Book Review: ‘Sisters of Mercy and Survival: Armenian Nurses, 1900-1930’

Sisters of Mercy and Survival: Armenian Nurses, 1900-1930
By Isabel Kaprielian-Churchill
“Richard and Tina Carolan” Literary Fund
Antelias, 2012

Reviewed by Karin Saghdejian

A 1921 photograph of Armenian nurses at Annie Tracy Riggs (ATR) Memorial Hospital in Mezireh (present-day Elazig, Turkey) and a childhood memory of an April 24 commemoration in Hamilton, Ontario, compelled historian Isabel Kaprielian-Churchill to write her latest book Sisters of Mercy and Survival: Armenian Nurses, 1900-1930.

The book focuses on the role of Armenian nurses in Western-run medical institutions in the Ottoman Empire and the Middle East before and after World War I.
The book focuses on the role of Armenian nurses in Western-run medical institutions in the Ottoman Empire and the Middle East before and after World War I.

Published in 2012 in Antelias, Lebanon, the book focuses on the role of Armenian nurses in Western-run medical institutions in the Ottoman Empire and the Middle East before and after World War I.

The book is also a detailed research of the formation and operation of the American hospital networks and nurse training schools in the various provinces of the Ottoman Empire and the Middle East. It’s a rare study that aims to shine light on the dedicated work of the Armenian pioneer nurse generation, the unsung heroes of a nation who toiled tirelessly in these medical facilities at times of great catastrophe.

Using documents in 5 languages from more than 15 archives in North America, Europe, Armenia, and the Middle East, Kaprielian-Chuchill sets the historical framework in which the Western medical institutions were established, and gives details of their operations together with the relief efforts of the Armenian charitable organizations.

Kaprielian-Churchill dates Armenian medical practice back to medieval times with Mkhitar Heratsi, and through the 18th and 19th centuries when Western-educated Armenian doctors were the sultan’s personal physicians and brought the newest practices to the Ottoman Empire. Well before the missionaries started their clinics, Armenians built hospitals and recruited Armenian women to serve as nurses, a remarkable progress compared to the Turkish women who started Western-style training only in late 1920’s.

She elaborates on the system of hospitals, clinics, and training schools Western missionaries built in the provinces and their role in advancing medicine within the empire in the late 19th and early 20th centuries. Hospitals flourished in Aintab (the Azariah Smith hospital), in Mezireh (ATR), in Van, Marsovan, Sepastia, and Marash.

One of the results of the spread of missionary hospitals was the need for nurses. Armenian women were widely recruited and trained in general medicine and especially in midwifery according to the most advanced Western practices and methodologies. She concludes that the missionary medical workers together with Armenian medical professionals planted the roots of a modern healthcare system in the Ottoman Empire.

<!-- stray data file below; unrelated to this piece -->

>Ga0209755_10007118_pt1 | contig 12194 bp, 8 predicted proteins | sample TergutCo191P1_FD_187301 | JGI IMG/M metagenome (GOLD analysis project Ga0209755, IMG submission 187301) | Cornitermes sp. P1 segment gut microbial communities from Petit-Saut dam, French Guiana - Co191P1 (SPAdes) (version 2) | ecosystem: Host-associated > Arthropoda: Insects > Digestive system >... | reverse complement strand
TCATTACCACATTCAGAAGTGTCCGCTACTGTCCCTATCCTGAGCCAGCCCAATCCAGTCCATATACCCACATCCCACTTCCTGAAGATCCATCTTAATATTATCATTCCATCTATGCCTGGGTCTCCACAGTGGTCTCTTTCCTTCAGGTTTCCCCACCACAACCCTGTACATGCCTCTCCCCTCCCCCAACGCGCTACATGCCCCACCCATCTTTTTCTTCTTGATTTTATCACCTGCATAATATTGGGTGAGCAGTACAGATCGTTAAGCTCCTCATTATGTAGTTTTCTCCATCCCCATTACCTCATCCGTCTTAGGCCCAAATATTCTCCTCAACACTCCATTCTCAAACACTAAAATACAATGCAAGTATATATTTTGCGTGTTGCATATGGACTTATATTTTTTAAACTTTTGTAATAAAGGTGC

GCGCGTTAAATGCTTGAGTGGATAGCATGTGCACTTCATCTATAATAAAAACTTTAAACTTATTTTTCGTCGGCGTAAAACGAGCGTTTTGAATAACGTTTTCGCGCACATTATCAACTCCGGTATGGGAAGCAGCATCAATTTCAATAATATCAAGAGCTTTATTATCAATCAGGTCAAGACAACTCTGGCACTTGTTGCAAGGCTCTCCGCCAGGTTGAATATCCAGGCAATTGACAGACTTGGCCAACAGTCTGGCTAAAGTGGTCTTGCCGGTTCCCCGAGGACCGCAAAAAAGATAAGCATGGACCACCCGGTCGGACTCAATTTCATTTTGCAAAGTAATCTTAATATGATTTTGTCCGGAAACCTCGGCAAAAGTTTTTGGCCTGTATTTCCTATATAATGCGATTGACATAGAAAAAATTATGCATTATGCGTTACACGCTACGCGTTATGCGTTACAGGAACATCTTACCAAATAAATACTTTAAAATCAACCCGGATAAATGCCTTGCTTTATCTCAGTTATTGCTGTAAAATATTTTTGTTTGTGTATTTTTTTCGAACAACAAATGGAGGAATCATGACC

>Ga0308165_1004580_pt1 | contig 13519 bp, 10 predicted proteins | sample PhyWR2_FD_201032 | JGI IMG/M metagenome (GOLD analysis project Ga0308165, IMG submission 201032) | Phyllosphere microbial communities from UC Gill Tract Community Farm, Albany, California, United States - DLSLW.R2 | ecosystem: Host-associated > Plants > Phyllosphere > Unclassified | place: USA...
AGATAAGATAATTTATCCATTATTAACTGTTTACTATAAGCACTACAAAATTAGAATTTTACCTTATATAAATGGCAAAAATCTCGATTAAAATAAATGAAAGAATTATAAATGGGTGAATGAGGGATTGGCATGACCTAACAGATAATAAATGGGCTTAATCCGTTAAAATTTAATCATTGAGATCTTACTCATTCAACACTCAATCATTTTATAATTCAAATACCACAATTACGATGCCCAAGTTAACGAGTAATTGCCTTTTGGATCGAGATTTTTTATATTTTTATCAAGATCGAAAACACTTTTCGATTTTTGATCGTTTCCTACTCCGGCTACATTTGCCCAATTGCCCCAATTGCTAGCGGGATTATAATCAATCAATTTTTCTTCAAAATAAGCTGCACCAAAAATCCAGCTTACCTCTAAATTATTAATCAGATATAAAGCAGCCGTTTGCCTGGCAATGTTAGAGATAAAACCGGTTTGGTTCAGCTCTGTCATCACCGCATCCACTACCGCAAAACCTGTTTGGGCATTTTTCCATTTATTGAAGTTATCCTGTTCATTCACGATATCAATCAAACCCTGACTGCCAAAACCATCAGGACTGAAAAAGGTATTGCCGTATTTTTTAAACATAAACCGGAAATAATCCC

In a cruel twist of fate, these very health facilities and medical personnel were forced to serve the Turkish war machine during World War I and, later, the survivors of the ensuing genocide.

Amid war, the American charitable initiative Near East Relief (NER) emerged to provide emergency food, shelter and medical services to thousands of Armenian orphans and refugees. Armenian nurses once again were destined to play a critical role in NER hospitals and orphanages in Sivas, Aintab, Aleppo, and Kharpert. Digging in the NER archives, Kaprielian-Churchill elaborates on the types of medical services offered and the many cases treated in these hospitals

The huge concentration of survivors of the Armenian Genocide, coupled with the influx of what remained of the Armenian population in Turkey as a result of Kemalist nationalist purges of 1920-24, rendered the new nation of Armenia virtually destitute. Kaprielian-Churchill recounts the tremendous amount of NER relief resources that went towards containing the epidemics and sheltering the orphans in Armenia. Perhaps NER’s most instrumental role was evacuating an estimated 22,000 Armenian orphans from Turkey between 1920 and 1923.

After the war, another American organization, American Women’s Hospital (AWH), arrived in Turkey, the Caucasus, and Greece, and played a huge role in sheltering and treating the post-genocide-era survivors, especially women and children. Between 1923 and 1933, AWH established medical facilities and nurse training schools in Armenia and in Greece, where as many as 100,000 Armenian refugees were admitted. Kaprielian-Churchill gives detailed accounts of AWH hospitals in Salonica, Kokkinia, and Dirgouti, where tens of thousands of tortured Armenian women and orphaned children received medical care.

Kaprielian-Churchill observes that genocide fundamentally changed the traditional attitudes towards nursing. It was no longer a degrading, menial job but essential work for the survival of what remained of the Armenian nation. Nurse training programs began again in ATR in Mezireh and in Gyumri’s Winchester training school for nurses, which she considers the first Western-style training school in Armenia.